From then on Janet and I immersed ourselves in raising money for the hospital with the help of all the family and our friends. Life was sweet for a good few years and we got on with renovating our house in Leckwith village and sorting out the large garden that we had, but after a while I was feeling it was getting too much for us and things were taking me longer and longer to do so we decided to sell up and move to something more manageable. It took us two years to sell the cottage and we bought a house in Margam nearNr Port Talbot in 2002, all on the flat and a smaller garden. It was ideal.

We had been there a couple of years and I was struggling to do things again the doctors tried all sorts of medication but to no avail I had to go and stay up in Harefield again for tests. Then I had the bad news that I needed another heart transplant.

I was put on the waiting and over three years I was called up there three times as an emergency but each time it was called off because the heart wasn’t suitable. About six months later I was told that I wouldn’t be having the transplant and being taken off the list. They said it was because of my age and the shortage of donors. I was really upset and angry at the time to have travelled up there to be told that, I felt that I was just being dumped.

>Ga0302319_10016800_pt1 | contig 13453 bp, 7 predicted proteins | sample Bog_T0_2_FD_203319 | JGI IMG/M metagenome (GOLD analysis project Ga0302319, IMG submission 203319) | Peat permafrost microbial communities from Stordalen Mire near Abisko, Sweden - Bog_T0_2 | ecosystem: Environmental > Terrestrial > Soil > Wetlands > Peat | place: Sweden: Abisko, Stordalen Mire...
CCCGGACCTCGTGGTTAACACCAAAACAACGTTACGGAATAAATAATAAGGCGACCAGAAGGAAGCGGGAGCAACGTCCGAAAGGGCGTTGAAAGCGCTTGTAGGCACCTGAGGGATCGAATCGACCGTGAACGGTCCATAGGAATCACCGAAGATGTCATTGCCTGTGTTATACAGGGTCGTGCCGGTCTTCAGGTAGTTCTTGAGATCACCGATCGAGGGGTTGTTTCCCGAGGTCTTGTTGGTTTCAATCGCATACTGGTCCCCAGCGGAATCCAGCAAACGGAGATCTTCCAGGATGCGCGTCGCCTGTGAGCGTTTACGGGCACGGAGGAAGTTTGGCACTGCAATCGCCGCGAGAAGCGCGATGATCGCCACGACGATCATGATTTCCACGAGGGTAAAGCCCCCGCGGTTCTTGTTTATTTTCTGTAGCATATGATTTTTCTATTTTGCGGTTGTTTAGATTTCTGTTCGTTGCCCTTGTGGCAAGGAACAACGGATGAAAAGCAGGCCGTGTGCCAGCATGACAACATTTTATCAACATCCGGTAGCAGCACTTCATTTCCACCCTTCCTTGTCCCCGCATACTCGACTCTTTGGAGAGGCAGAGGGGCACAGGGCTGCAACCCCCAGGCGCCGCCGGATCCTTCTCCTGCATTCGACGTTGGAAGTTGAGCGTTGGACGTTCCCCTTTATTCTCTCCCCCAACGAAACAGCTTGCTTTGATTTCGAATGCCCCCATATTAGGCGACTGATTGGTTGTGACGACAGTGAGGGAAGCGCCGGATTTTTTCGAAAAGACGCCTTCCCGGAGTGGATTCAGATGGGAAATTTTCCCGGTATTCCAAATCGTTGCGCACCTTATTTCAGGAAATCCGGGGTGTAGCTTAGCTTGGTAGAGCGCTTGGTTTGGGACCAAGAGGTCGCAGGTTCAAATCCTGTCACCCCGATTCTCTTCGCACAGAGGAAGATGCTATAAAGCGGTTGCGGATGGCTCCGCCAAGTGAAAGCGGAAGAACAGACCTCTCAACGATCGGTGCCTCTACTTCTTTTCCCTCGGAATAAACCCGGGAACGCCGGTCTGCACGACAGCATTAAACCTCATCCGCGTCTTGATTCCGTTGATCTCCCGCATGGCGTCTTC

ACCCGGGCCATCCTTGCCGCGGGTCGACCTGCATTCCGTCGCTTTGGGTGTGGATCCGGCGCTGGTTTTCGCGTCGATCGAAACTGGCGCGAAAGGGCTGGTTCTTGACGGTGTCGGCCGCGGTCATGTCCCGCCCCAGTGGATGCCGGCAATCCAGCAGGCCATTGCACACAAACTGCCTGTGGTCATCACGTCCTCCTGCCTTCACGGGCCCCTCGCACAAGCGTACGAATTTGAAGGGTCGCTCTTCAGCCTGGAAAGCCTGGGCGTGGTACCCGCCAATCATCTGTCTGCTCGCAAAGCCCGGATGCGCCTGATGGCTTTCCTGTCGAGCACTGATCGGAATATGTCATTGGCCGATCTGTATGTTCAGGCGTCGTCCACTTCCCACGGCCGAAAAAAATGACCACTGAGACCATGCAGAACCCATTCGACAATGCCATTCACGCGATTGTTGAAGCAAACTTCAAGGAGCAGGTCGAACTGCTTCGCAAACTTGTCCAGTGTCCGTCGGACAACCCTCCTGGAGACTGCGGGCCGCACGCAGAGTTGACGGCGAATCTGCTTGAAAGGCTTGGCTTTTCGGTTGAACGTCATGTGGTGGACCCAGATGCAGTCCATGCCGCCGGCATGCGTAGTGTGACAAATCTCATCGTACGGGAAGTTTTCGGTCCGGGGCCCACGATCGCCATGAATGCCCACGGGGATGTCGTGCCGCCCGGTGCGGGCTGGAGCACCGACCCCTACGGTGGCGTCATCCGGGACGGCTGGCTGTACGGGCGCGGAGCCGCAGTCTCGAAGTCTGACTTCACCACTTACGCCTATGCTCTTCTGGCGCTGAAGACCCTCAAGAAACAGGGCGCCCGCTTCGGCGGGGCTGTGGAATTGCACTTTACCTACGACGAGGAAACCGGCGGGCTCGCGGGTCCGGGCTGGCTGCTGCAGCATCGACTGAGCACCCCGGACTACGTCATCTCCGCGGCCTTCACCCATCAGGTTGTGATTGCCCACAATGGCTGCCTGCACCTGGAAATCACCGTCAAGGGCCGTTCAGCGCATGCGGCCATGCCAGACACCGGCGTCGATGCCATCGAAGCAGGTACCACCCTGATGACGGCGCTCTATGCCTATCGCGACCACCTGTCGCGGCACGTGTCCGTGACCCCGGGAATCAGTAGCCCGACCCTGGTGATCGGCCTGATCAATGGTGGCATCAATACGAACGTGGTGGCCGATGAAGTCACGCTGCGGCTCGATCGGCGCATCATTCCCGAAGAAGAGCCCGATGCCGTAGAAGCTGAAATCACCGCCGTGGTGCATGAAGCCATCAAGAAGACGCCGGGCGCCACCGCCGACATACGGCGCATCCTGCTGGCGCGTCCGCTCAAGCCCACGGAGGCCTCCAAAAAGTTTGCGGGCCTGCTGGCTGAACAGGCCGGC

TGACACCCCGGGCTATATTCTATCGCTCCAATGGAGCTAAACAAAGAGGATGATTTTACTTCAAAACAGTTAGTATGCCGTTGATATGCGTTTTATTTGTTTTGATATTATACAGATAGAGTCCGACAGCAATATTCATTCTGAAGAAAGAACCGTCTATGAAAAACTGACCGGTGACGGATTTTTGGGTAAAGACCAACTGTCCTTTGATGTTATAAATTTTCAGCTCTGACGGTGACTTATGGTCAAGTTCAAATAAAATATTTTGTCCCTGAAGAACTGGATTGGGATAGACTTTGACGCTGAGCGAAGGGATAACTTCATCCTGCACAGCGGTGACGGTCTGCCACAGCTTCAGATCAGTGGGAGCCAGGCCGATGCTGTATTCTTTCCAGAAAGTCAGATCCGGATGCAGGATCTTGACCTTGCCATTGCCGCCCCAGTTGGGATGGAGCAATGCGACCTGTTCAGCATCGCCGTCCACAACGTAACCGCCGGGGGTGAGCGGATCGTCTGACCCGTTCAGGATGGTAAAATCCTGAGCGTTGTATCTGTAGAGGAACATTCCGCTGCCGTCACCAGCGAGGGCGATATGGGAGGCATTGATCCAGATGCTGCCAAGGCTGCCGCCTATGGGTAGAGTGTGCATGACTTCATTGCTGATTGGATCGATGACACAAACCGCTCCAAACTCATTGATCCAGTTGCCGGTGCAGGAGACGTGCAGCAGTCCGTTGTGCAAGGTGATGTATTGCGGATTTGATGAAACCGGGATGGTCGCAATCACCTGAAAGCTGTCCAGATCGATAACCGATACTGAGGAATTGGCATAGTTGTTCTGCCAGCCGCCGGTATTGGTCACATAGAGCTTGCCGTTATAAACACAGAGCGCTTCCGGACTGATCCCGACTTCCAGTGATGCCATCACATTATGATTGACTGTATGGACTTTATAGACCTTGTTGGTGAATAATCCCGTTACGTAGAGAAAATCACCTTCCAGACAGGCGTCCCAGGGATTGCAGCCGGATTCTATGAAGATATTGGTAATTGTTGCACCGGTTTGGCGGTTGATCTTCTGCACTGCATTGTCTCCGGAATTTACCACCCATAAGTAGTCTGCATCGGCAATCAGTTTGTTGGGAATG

But looking at the situation later I thought 'well I’ve had one bite at the cherry and there are so many young people waiting for transplants, so OK I can’t do a lot of things but I’ve seen my grandchildren growing up and that is something my brother never had. I’m still here so just be grateful for what I’ve got and just take things as they come and take one day at the time.'

I believe I am very lucky to be celebrating 25 years since my heart transplant on the 22nd February 2013. By Terry Harris, written in 2013. He died in February 2017 and had been one of the longest heart transplant survivors. The record is 33 years.

A teenage delivery boy

I started as a delivery boy in 1956, aged 13, until 1958, riding a carrier bike for Thomas & Evans, delivering groceries around Grangetown. Their shop was on the corner of Penarth Road and Paget Street (where Yang's Chinese restaurant is now). I went there straight from school at 4.30 p.m. The working week was Monday to Saturday with Wednesday off. My wages were 12s 6d and I used to have about 23 shillings in tips; out of that I gave my mother 10 shillings, and I thought I was a millionaire! I used to save £1 and that still left me with more money than I had ever had before.

A bike, similar to the one Terry used. And below David Thomas Davies, manager at Thomas & Evans, who retired in about 1953.

I had a bicycle of my own but the carrier bike was a different thing altogether. The groceries were packed into tall, brown paper bags and when four or five of these bags were loaded into the front carrier basket the added weight took some getting used to. Once mastered, I was away, as good as any of the delivery boys in Grangetown.